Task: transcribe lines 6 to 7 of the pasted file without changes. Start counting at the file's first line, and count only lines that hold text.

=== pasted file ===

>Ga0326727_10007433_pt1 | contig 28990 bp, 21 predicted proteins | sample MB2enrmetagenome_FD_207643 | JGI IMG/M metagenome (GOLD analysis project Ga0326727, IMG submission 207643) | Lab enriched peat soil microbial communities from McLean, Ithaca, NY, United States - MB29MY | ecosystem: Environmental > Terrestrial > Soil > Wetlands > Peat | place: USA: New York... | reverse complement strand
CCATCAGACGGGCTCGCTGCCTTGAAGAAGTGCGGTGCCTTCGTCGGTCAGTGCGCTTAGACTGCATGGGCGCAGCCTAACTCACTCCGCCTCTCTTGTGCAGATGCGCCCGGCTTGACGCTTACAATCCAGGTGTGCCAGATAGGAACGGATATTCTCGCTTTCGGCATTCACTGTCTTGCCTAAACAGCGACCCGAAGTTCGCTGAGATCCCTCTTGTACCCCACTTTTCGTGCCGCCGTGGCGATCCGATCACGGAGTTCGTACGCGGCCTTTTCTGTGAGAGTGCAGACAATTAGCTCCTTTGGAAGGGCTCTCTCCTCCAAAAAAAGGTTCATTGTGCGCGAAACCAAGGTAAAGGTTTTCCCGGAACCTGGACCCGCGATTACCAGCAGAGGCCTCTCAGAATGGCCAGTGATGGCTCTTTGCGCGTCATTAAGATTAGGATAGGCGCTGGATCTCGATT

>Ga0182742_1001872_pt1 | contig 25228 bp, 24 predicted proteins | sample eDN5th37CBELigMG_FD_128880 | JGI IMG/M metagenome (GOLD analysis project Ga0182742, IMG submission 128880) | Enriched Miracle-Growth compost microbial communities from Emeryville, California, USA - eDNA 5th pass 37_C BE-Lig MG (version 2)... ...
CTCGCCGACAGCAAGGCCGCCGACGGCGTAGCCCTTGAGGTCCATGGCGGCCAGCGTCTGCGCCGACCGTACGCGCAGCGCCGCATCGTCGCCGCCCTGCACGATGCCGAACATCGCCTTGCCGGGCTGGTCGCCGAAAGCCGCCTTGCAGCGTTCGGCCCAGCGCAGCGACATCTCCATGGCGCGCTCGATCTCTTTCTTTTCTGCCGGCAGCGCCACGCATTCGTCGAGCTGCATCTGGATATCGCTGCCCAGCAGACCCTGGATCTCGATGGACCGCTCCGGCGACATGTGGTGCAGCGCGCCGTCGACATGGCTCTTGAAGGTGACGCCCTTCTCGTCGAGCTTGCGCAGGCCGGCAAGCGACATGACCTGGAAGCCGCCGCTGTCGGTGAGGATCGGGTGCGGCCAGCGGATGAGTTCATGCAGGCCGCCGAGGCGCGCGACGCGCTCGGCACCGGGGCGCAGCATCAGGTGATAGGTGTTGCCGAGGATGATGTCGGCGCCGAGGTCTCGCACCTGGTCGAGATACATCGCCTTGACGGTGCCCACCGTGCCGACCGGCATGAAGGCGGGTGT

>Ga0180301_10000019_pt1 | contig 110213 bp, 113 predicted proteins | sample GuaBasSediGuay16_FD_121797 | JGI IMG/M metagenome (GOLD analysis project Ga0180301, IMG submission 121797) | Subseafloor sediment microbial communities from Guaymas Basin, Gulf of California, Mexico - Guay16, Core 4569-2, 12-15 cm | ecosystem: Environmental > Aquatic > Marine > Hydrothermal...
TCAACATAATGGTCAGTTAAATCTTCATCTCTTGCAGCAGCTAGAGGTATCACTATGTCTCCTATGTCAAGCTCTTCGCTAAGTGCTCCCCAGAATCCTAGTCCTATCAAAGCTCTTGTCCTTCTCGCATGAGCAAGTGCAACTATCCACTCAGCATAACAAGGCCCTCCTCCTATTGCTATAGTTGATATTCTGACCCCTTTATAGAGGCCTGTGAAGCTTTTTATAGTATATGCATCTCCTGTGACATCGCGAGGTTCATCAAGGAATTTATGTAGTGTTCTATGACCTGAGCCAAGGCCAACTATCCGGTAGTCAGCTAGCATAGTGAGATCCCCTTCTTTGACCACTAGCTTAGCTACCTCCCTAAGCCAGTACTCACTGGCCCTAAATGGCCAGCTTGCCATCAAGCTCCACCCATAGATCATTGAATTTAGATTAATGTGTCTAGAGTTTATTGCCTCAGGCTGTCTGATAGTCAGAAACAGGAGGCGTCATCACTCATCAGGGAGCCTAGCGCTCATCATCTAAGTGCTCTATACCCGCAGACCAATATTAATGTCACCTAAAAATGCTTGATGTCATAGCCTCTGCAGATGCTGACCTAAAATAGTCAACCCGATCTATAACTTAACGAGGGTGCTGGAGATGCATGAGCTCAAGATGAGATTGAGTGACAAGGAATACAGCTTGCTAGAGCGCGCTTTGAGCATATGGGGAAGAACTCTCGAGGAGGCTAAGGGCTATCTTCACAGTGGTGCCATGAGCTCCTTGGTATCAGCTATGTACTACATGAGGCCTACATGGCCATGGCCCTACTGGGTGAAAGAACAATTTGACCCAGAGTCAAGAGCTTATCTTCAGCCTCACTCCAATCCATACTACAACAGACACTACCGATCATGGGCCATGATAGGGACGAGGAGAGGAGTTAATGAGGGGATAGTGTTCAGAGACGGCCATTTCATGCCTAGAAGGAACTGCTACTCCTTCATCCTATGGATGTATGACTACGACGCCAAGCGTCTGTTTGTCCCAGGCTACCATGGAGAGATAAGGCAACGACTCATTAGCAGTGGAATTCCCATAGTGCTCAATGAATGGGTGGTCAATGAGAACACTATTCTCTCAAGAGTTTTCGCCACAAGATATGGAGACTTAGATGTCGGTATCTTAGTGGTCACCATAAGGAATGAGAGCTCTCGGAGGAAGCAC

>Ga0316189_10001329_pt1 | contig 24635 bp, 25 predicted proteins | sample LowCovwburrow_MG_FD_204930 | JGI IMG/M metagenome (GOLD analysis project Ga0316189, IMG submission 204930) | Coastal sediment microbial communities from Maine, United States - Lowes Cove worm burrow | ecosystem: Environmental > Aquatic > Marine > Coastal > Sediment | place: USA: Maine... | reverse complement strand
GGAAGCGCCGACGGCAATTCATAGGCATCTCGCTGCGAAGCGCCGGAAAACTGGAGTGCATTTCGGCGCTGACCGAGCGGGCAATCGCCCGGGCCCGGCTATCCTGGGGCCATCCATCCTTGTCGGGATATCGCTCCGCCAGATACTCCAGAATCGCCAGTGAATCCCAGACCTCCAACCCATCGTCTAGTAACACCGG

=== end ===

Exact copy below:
TCAACATAATGGTCAGTTAAATCTTCATCTCTTGCAGCAGCTAGAGGTATCACTATGTCTCCTATGTCAAGCTCTTCGCTAAGTGCTCCCCAGAATCCTAGTCCTATCAAAGCTCTTGTCCTTCTCGCATGAGCAAGTGCAACTATCCACTCAGCATAACAAGGCCCTCCTCCTATTGCTATAGTTGATATTCTGACCCCTTTATAGAGGCCTGTGAAGCTTTTTATAGTATATGCATCTCCTGTGACATCGCGAGGTTCATCAAGGAATTTATGTAGTGTTCTATGACCTGAGCCAAGGCCAACTATCCGGTAGTCAGCTAGCATAGTGAGATCCCCTTCTTTGACCACTAGCTTAGCTACCTCCCTAAGCCAGTACTCACTGGCCCTAAATGGCCAGCTTGCCATCAAGCTCCACCCATAGATCATTGAATTTAGATTAATGTGTCTAGAGTTTATTGCCTCAGGCTGTCTGATAGTCAGAAACAGGAGGCGTCATCACTCATCAGGGAGCCTAGCGCTCATCATCTAAGTGCTCTATACCCGCAGACCAATATTAATGTCACCTAAAAATGCTTGATGTCATAGCCTCTGCAGATGCTGACCTAAAATAGTCAACCCGATCTATAACTTAACGAGGGTGCTGGAGATGCATGAGCTCAAGATGAGATTGAGTGACAAGGAATACAGCTTGCTAGAGCGCGCTTTGAGCATATGGGGAAGAACTCTCGAGGAGGCTAAGGGCTATCTTCACAGTGGTGCCATGAGCTCCTTGGTATCAGCTATGTACTACATGAGGCCTACATGGCCATGGCCCTACTGGGTGAAAGAACAATTTGACCCAGAGTCAAGAGCTTATCTTCAGCCTCACTCCAATCCATACTACAACAGACACTACCGATCATGGGCCATGATAGGGACGAGGAGAGGAGTTAATGAGGGGATAGTGTTCAGAGACGGCCATTTCATGCCTAGAAGGAACTGCTACTCCTTCATCCTATGGATGTATGACTACGACGCCAAGCGTCTGTTTGTCCCAGGCTACCATGGAGAGATAAGGCAACGACTCATTAGCAGTGGAATTCCCATAGTGCTCAATGAATGGGTGGTCAATGAGAACACTATTCTCTCAAGAGTTTTCGCCACAAGATATGGAGACTTAGATGTCGGTATCTTAGTGGTCACCATAAGGAATGAGAGCTCTCGGAGGAAGCAC

>Ga0316189_10001329_pt1 | contig 24635 bp, 25 predicted proteins | sample LowCovwburrow_MG_FD_204930 | JGI IMG/M metagenome (GOLD analysis project Ga0316189, IMG submission 204930) | Coastal sediment microbial communities from Maine, United States - Lowes Cove worm burrow | ecosystem: Environmental > Aquatic > Marine > Coastal > Sediment | place: USA: Maine... | reverse complement strand